RB Start: Fred Jackson, Buffalo Bills
After recommending Jackson as a start last week, I'm going right back to the well with him again. He had his best line of the season against Detroit, rushing for 133 yards on 25 carries with a TD and catching six passes for 37 yards adding a second score.
Two fumbles (one lost) are disconcerting, but not a reason to panic, certainly not this week anyway as C.J. Spiller will be on the sidelines with a hamstring injury.
The Bills got overexcited with the success of Fitzpatrick, but are now re-embracing their ground game roots.
Jackson is a second half runner who gets stronger with an increased workload. He averaged 21 rushing yards more per game (77) in the final eight weeks of last season than he netted in the opening eight.
With Cincinnati now 2-7 and coming off a sixth straight heart wrenching defeat, a lackadaisical effort on Sunday would not surprise.
Forte ran for 69 yards in Week 10, shockingly his second highest total of the season. He's averaging just 47 yards per game on the ground, and accrued 35 percent of his 470 total in one week (166 at Carolina in Week 5). Take away that week and he's barely cracking the 30-yard barrier.
Will Matt Forte come back to Week 1 form this season?
It's hard to pin the blame on him as he's rarely given an opportunity to succeed. Forte has only gotten 20 or more carries in two weeks, and under 15 carries in six weeks.
Offensive coordinator Mike Martz will give up on the running game before it even gets a chance to click. Not to say that 'clicking' is a likely outcome, as the offensive line rarely wins the battle upfront. Right now his greatest attribute is a receiver out of the backfield (30 receptions), but his involvement has been limited with the recent incorporation of Greg Olsen into the game plan.
The Dolphins rush defense is on the decline (16th), but this week presents an opportune matchup to climb the ladder.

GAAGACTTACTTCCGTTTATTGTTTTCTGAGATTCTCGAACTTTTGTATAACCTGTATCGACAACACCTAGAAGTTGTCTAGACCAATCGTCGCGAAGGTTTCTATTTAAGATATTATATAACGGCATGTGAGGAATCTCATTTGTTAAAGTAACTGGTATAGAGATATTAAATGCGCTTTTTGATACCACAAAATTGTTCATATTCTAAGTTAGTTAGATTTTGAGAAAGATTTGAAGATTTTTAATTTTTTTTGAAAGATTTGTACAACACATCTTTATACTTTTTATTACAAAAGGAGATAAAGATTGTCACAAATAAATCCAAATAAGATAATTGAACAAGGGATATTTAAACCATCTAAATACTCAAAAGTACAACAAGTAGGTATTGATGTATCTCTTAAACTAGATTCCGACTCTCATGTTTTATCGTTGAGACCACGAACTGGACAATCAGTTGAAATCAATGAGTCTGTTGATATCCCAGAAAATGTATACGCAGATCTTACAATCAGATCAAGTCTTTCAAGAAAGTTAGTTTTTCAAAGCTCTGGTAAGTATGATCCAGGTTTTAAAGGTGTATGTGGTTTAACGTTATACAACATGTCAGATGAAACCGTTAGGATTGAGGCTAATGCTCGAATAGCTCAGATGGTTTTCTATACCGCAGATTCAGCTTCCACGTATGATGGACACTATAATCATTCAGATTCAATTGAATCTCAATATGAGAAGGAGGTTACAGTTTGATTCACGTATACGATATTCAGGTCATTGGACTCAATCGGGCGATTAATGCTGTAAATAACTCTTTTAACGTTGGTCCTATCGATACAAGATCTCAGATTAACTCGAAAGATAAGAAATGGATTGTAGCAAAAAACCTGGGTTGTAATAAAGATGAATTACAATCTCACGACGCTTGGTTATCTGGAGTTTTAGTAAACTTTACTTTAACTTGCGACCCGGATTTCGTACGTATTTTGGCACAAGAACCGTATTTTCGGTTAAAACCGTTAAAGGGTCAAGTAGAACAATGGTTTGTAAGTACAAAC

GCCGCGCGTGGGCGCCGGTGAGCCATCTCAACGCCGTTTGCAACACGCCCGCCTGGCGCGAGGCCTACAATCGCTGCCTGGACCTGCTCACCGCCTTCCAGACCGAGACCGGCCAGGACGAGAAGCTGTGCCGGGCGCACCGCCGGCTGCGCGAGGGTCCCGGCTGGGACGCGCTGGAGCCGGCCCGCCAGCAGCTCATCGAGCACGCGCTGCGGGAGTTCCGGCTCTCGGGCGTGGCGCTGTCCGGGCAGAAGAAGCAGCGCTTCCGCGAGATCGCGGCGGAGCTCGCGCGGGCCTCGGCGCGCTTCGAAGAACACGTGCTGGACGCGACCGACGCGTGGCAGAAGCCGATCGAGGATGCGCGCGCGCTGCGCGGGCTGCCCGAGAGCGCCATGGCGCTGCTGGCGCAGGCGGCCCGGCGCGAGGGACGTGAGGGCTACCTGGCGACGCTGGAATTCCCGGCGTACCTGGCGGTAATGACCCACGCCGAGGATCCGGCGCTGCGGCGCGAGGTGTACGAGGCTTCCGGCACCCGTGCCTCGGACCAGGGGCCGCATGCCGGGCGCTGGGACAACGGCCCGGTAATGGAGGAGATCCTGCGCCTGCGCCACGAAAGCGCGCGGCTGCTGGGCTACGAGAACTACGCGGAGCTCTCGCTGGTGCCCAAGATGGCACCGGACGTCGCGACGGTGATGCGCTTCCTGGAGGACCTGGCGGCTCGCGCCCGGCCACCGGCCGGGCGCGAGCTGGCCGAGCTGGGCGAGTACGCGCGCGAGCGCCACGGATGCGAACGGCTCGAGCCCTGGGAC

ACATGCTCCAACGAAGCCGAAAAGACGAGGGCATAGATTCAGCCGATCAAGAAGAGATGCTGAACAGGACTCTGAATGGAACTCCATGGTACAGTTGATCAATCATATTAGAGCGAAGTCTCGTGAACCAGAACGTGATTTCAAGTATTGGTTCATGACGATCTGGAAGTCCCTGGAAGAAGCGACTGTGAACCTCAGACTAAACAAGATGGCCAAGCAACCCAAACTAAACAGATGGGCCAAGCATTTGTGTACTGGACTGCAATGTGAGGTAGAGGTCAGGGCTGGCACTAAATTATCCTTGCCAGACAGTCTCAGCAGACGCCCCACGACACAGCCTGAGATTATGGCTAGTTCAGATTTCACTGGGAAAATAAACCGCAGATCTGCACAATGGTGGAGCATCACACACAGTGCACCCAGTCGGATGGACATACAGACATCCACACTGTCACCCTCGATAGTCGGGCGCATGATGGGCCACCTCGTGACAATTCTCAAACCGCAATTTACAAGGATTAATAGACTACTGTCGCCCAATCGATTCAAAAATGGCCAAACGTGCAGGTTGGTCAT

QB Start: Kyle Orton, Denver Broncos
Orton has been the second most productive passer in the NFL thru 10 weeks, behind only the record-setting pace of Philip Rivers. He's on pace to finish with 622 pass attempts (the record is 691 by Drew Bledsoe) and his low for attempts in a game is 29. Despite an overly active arm, his proficiency has not taken a hit.
Orton has yet to post a negative TD/INT rate in any game (16:5 rate on the season). He is not opposed to spreading the wealth, hitting six receivers for three or more receptions in Week 8, and five more in Week 10.
Against a suddenly streaking San Diego team, the Broncos will be forced to the air to keep pace—likely in comeback mode.
The Chargers boast the league's third-ranked pass defense, but kind scheduling in the first six weeks aided their standing (KC, JAX, SEA, AZ, OAK, STL). They allowed 253 yards on 10 completions to Vince Young in Week 8, so they can certainly be exploited.
Despite his bizarre contract extension (with stipulations), the luster on McNabb is gradually fading.
McNabb has thrown at least one interception in seven straight weeks and 11 total during that span. To exacerbate matters, he's orchestrated just one multiple touchdown game all season (last week after falling behind 35-0). McNabb connected on 76 and 71-yard touchdown bombs against Philadelphia, but that's not characteristic of the 'Skins offense. His yards per pass attempt have only surpassed 7.5 in two of 10 games this season.
The Titans corners play a similar style to the Eagles, but Tennessee will rely on the front four to get pressure (27 sacks) rather than heavy blitzing. They rank 25th in yardage allowed, but have intercepted 14 passes against 11 touchdowns. Expect McNabb to be bated into apparent 'rhythm' throws on more than one occasion.
WR Start: Jeremy Maclin, Philadelphia Eagles
After a pair of quiet performances, Maclin rebounded with a four reception 79-yard effort and a touchdown in a thrashing of Washington. His 48-yard acrobatic TD grab was his seventh score of the season (tied for fifth).